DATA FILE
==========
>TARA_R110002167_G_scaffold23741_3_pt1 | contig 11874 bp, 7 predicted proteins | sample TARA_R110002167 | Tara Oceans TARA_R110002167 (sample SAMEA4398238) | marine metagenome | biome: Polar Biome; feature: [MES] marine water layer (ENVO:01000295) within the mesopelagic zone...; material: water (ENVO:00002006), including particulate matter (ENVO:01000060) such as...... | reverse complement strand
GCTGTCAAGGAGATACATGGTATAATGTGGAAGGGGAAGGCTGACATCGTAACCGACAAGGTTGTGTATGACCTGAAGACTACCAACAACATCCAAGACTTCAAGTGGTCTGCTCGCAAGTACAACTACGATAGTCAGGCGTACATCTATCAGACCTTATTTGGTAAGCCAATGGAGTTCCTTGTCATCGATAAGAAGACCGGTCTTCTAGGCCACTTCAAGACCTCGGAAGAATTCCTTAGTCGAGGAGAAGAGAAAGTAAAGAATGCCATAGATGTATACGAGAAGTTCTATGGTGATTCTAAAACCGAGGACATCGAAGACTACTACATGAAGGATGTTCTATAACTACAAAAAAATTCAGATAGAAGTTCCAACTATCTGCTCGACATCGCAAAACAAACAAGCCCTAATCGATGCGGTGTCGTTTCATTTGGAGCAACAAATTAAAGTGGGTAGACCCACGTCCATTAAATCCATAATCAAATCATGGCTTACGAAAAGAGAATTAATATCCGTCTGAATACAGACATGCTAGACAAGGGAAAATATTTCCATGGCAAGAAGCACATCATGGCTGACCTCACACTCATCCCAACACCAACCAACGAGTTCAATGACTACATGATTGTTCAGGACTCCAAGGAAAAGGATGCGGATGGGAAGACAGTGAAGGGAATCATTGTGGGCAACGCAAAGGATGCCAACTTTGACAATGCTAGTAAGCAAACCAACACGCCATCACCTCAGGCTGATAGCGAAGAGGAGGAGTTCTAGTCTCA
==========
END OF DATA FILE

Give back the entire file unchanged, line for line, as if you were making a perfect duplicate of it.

>TARA_R110002167_G_scaffold23741_3_pt1 | contig 11874 bp, 7 predicted proteins | sample TARA_R110002167 | Tara Oceans TARA_R110002167 (sample SAMEA4398238) | marine metagenome | biome: Polar Biome; feature: [MES] marine water layer (ENVO:01000295) within the mesopelagic zone...; material: water (ENVO:00002006), including particulate matter (ENVO:01000060) such as...... | reverse complement strand
GCTGTCAAGGAGATACATGGTATAATGTGGAAGGGGAAGGCTGACATCGTAACCGACAAGGTTGTGTATGACCTGAAGACTACCAACAACATCCAAGACTTCAAGTGGTCTGCTCGCAAGTACAACTACGATAGTCAGGCGTACATCTATCAGACCTTATTTGGTAAGCCAATGGAGTTCCTTGTCATCGATAAGAAGACCGGTCTTCTAGGCCACTTCAAGACCTCGGAAGAATTCCTTAGTCGAGGAGAAGAGAAAGTAAAGAATGCCATAGATGTATACGAGAAGTTCTATGGTGATTCTAAAACCGAGGACATCGAAGACTACTACATGAAGGATGTTCTATAACTACAAAAAAATTCAGATAGAAGTTCCAACTATCTGCTCGACATCGCAAAACAAACAAGCCCTAATCGATGCGGTGTCGTTTCATTTGGAGCAACAAATTAAAGTGGGTAGACCCACGTCCATTAAATCCATAATCAAATCATGGCTTACGAAAAGAGAATTAATATCCGTCTGAATACAGACATGCTAGACAAGGGAAAATATTTCCATGGCAAGAAGCACATCATGGCTGACCTCACACTCATCCCAACACCAACCAACGAGTTCAATGACTACATGATTGTTCAGGACTCCAAGGAAAAGGATGCGGATGGGAAGACAGTGAAGGGAATCATTGTGGGCAACGCAAAGGATGCCAACTTTGACAATGCTAGTAAGCAAACCAACACGCCATCACCTCAGGCTGATAGCGAAGAGGAGGAGTTCTAGTCTCA